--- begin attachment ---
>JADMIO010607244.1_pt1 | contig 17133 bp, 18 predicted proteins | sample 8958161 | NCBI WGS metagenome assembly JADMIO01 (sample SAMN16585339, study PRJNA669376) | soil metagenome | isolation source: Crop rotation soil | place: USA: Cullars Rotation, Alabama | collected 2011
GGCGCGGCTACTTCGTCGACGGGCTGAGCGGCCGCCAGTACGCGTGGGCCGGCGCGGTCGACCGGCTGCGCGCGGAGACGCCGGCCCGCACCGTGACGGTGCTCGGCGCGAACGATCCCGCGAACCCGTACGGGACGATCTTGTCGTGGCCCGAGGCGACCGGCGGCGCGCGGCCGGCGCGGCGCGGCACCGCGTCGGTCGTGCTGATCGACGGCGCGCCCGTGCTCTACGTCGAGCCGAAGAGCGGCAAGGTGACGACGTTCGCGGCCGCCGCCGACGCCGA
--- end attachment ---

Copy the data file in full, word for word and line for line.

>JADMIO010607244.1_pt1 | contig 17133 bp, 18 predicted proteins | sample 8958161 | NCBI WGS metagenome assembly JADMIO01 (sample SAMN16585339, study PRJNA669376) | soil metagenome | isolation source: Crop rotation soil | place: USA: Cullars Rotation, Alabama | collected 2011
GGCGCGGCTACTTCGTCGACGGGCTGAGCGGCCGCCAGTACGCGTGGGCCGGCGCGGTCGACCGGCTGCGCGCGGAGACGCCGGCCCGCACCGTGACGGTGCTCGGCGCGAACGATCCCGCGAACCCGTACGGGACGATCTTGTCGTGGCCCGAGGCGACCGGCGGCGCGCGGCCGGCGCGGCGCGGCACCGCGTCGGTCGTGCTGATCGACGGCGCGCCCGTGCTCTACGTCGAGCCGAAGAGCGGCAAGGTGACGACGTTCGCGGCCGCCGCCGACGCCGA